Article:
This month I’ve been lax on blogging, and a little bit lax on writing, as life has grown increasingly chaotic. I’ve been busy helping my wife prepare for her trip to Mars.
That’s right. Mars.
My wife is a simulated astronaut for the upcoming HI-SEAS Mars simulation mission. She and the rest of the crew will spend a year on a cold red-rock slope, living in a solar-powered dome, never stepping outside without an EVA suit. It’s all part of NASA-funded research to study the conditions and crew dynamics of long missions in space.
She can explain it better than I can, of course. Here she is giving a radio interview, and here’s her blog, chock full of info on life and hijinks on sMars or preparation thereof. You can also follow her twitter feed at @humansareawesme.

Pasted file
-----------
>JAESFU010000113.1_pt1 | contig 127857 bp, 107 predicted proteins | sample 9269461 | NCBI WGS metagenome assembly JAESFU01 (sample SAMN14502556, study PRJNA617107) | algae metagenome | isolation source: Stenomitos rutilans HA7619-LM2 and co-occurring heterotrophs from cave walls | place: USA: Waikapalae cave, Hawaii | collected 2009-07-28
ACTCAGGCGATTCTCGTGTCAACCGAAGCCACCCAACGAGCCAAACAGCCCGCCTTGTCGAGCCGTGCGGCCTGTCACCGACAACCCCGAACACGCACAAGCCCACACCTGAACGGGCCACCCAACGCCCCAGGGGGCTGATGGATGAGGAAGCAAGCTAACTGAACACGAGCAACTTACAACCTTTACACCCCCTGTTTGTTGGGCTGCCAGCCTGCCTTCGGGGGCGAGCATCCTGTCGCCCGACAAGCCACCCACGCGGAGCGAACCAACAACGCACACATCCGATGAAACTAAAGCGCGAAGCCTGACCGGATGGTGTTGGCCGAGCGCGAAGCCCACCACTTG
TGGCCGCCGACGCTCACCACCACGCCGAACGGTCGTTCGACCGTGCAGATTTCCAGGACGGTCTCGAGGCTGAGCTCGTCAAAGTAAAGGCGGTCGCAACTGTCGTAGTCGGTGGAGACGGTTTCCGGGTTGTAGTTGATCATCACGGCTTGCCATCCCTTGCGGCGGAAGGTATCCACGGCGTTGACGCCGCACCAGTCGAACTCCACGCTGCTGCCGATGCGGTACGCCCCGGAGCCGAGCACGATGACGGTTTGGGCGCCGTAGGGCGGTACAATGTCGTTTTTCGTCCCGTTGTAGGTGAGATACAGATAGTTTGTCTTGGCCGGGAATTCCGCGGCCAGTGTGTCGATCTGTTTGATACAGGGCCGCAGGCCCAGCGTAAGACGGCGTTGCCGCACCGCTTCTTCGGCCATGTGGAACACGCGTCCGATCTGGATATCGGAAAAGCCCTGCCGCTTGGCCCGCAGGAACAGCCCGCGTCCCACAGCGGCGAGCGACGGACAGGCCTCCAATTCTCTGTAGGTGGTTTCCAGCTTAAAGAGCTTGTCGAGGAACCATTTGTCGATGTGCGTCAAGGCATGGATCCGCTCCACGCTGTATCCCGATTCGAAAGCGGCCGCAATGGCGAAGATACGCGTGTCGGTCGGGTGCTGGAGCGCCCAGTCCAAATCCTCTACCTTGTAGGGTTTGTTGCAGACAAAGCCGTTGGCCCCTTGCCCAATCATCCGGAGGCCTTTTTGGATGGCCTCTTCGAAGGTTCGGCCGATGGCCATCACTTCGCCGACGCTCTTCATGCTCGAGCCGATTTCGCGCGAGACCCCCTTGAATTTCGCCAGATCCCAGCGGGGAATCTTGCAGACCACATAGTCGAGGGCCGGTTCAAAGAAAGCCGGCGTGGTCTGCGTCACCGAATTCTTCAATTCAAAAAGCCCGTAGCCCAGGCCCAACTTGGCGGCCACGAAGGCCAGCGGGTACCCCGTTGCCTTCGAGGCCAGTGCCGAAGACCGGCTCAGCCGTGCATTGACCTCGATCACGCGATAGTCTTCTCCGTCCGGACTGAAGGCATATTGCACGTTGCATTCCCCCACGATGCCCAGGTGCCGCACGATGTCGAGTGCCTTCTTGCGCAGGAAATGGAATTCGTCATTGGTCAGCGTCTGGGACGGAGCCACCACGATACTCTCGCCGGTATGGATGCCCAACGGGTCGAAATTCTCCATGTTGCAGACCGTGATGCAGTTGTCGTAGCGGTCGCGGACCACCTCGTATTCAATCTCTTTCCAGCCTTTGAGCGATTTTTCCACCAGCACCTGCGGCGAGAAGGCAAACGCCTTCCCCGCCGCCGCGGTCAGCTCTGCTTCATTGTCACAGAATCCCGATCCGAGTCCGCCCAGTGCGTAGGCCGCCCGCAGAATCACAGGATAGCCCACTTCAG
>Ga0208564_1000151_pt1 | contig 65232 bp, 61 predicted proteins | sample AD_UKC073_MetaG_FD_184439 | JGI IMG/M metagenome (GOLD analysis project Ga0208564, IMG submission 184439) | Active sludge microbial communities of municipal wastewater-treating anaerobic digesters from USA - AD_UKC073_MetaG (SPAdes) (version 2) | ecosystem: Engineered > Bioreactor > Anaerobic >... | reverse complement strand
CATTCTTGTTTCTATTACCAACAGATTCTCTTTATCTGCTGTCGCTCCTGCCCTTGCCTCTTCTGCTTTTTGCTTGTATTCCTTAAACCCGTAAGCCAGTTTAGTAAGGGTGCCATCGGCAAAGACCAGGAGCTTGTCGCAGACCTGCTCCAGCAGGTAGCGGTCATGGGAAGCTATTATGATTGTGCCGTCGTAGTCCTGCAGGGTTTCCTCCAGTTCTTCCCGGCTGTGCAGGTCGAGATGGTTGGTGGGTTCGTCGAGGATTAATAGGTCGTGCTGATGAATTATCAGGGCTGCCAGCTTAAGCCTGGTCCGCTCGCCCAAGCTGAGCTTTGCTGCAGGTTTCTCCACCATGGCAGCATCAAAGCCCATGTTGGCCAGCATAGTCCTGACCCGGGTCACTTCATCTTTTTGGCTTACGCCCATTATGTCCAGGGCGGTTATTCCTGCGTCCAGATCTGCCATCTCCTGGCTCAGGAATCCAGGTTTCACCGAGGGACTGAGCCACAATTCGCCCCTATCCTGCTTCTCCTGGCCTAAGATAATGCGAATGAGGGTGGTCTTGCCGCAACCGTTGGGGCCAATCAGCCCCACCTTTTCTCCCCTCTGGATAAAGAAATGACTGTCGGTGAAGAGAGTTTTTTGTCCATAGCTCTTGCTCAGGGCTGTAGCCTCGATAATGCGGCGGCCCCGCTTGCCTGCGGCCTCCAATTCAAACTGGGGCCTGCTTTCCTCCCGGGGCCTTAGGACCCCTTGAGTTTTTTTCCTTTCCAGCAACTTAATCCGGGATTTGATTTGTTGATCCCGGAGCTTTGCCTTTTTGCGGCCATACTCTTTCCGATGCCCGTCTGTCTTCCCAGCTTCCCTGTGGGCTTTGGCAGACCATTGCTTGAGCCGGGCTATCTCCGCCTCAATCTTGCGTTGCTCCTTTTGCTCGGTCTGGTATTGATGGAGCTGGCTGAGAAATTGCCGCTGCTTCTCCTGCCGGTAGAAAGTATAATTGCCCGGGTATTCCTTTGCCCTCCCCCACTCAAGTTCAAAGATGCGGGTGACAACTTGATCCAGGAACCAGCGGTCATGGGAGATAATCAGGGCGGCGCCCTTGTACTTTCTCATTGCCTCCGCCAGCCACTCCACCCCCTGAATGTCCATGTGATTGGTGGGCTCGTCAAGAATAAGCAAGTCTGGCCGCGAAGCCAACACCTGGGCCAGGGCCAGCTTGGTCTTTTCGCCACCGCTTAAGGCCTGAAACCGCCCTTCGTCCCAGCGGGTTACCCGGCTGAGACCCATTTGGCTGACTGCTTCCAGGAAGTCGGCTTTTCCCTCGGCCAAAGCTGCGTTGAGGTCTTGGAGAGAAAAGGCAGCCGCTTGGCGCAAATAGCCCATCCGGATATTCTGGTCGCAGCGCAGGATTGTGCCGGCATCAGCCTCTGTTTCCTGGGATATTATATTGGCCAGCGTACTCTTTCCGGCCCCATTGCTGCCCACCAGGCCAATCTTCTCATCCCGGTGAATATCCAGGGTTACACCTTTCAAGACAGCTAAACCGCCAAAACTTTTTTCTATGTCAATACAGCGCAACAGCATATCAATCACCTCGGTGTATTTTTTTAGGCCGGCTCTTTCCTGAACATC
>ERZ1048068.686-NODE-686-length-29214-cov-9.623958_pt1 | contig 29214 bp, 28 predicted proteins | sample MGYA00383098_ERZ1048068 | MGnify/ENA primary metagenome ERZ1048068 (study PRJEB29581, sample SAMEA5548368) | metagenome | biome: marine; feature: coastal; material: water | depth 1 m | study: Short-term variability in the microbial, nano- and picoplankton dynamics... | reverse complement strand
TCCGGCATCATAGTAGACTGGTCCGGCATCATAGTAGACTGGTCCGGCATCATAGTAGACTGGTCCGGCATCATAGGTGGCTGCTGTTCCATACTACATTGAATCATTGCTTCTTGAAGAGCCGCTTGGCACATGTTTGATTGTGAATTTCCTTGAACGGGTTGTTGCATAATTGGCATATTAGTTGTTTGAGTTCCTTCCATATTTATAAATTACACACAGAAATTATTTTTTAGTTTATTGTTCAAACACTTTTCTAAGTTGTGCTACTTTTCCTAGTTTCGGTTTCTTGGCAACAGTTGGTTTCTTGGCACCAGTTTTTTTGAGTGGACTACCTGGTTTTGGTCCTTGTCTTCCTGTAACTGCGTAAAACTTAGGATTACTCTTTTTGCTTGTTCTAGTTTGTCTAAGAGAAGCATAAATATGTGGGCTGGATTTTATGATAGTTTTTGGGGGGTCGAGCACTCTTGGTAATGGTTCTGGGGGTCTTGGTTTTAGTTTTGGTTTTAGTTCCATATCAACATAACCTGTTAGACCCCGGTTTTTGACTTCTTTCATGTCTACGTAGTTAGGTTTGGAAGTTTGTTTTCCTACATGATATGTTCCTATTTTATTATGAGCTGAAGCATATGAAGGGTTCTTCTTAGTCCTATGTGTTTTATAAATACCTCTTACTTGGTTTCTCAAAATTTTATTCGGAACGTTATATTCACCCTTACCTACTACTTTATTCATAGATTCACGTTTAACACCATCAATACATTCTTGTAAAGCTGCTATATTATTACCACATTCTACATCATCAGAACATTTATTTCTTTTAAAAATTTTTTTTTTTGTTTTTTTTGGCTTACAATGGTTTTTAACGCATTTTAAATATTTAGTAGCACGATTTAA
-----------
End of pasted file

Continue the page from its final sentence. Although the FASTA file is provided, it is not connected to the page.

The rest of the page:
Her blog has lots of great info for science fiction writers: you will find no better expert on Earth on the space-age challenges and surprises of living in an isolated human habitat beyond the edge of human civilization!
By the time you read this, she’ll be on her way to California and Hawaii for pre-mission training, and then the airlock will seal on the 28th. I’m going to miss her enormously during her year on Mars, but we’ll have ways to keep in touch while she’s gone. Besides, I always wanted to marry a Martian.
I say that last bit flippantly, but reveals a fundamental truth. I married her because she reaches for the stars, more literally than most of us can imagine. I wouldn’t have it any other way.